Treasurer Josh Frydenberg has all but confirmed the federal government will back Victoria’s plans to build a Howard Springs-style quarantine hub.
He said on Thursday the government was “favourably disposed” to the idea and that a final decision was “imminent”. Treasurer Frydenberg also appeared to reveal it will be built in Avalon and not the last muted location of Mickleham in Melbourne.
In April, Victoria has revealed plans for the 500-bed facility but said the federal government should pay $200 million to cover its full construction costs, while the state would pay $15 million for its design.
Treasurer Frydenberg said, “This designated facility that Victoria has proposed for quarantine is over and above the existing hotel quarantine facility.
“Avalon does have some very positive characteristics to it, obviously being near an airport and that’s relevant in this case.”
It comes after Victoria’s acting Premier James Merlino said he had a brief discussion with Prime Minister Scott Morrison about alternative quarantine arrangements on Wednesday night. He said both the Avalon and Mickleham proposals would work well.
“Hotels are built for tourists. We need a purpose-built facility for our highest risk travellers,” Premier Merlino said on Thursday. “This is all about making our state and our nation safer.”
The latest plans for the facility would see it have the potential to open by the end of the year and could be expanded to 3,000 beds.
Victoria’s hotel quarantine program was suspended for a second time on 13 February after a breach at the Holiday Inn Melbourne Airport triggered a snap five-day lockdown. The state then pledged to introduce a purpose-built building in a more remote location to prevent future leakages.
The design would be ready by September when a final decision would be made. If green-lit, it could potentially open by the end of the year.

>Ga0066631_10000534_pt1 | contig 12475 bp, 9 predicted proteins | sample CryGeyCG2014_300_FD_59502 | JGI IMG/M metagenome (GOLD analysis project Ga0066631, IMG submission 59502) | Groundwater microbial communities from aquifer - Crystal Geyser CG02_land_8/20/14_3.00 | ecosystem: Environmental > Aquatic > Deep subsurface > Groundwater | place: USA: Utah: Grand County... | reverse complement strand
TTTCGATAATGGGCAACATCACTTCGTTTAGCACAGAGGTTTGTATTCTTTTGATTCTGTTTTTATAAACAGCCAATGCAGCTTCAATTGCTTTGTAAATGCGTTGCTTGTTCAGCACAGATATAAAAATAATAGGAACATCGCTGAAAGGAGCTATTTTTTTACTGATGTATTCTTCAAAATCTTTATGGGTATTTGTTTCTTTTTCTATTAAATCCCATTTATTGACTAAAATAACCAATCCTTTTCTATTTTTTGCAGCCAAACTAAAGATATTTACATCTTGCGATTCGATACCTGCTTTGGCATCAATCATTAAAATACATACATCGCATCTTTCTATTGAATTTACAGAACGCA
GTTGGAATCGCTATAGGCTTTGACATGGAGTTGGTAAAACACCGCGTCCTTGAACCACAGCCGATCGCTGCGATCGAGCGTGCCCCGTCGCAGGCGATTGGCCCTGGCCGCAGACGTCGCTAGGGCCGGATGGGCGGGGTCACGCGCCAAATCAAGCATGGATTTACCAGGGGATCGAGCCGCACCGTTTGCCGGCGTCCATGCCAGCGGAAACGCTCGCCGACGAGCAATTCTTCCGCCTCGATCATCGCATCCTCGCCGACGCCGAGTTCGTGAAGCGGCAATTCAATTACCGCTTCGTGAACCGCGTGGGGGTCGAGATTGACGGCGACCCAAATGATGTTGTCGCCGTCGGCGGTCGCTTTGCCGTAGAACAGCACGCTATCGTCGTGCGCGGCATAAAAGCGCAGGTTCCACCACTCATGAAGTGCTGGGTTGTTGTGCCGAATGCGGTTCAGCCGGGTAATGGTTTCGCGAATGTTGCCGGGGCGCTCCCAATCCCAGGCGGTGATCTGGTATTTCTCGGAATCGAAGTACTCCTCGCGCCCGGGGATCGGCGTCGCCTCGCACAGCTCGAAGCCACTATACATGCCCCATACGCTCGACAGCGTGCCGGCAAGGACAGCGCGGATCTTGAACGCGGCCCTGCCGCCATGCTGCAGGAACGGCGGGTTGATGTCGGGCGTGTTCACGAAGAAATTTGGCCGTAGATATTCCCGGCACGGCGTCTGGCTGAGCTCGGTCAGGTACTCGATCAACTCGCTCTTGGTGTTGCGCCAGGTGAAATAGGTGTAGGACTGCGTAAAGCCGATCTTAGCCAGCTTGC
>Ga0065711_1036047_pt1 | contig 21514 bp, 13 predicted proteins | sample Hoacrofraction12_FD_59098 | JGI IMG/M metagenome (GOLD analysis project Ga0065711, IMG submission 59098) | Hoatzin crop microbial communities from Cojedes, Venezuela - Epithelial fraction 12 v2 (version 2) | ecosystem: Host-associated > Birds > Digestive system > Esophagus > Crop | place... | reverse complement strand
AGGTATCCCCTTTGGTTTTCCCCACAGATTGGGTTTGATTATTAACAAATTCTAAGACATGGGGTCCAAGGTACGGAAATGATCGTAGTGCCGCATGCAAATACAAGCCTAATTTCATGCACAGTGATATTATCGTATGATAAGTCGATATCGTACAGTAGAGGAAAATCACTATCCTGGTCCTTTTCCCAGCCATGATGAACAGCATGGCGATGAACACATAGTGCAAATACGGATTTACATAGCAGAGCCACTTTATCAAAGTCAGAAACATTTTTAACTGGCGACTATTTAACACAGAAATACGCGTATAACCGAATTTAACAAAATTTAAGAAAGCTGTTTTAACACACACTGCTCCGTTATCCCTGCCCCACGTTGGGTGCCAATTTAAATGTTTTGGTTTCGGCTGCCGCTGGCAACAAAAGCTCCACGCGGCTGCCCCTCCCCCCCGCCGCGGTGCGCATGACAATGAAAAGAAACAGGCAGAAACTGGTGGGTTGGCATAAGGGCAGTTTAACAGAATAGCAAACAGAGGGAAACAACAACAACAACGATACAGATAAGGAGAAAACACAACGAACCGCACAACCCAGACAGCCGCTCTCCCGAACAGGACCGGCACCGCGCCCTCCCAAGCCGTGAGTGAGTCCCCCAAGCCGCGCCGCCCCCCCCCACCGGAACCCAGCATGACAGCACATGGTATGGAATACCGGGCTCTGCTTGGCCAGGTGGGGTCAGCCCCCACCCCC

It follows a row between state and federal governments as to which is responsible for quarantine. During COVID, this has been handled by states but some argue this is constitutionally a federal responsibility.
Victoria’s announcement comes after Prime Minister Morrison said the country’s current system, using commercial hotels, was “99.99 per cent effective”.
The state only restarted its quarantine program on 8 April after making changes to hotel ventilation systems thought to be responsible for a COVID outbreak in February.
The state’s acting Police Minister, Danny Pearson, said teams had “gone room by room, floor by floor” to make the necessary improvements to isolation facilities.
Minister Pearson also confirmed that quarantine employees can now only be based at one site and work one job.
Other changes to procedures include testing returnees on four separate occasions and reduced room capacity for family groups.
Tests will now be carried out on day zero, four, 12 and 14, and returnees will be encouraged to get tested again on days 17 and 21.
NSW is currently taking the vast bulk of returned citizens, with Sydney quarantine hotels now accepting 3,000 entrants per week. The next highest is Queensland, taking 1,000.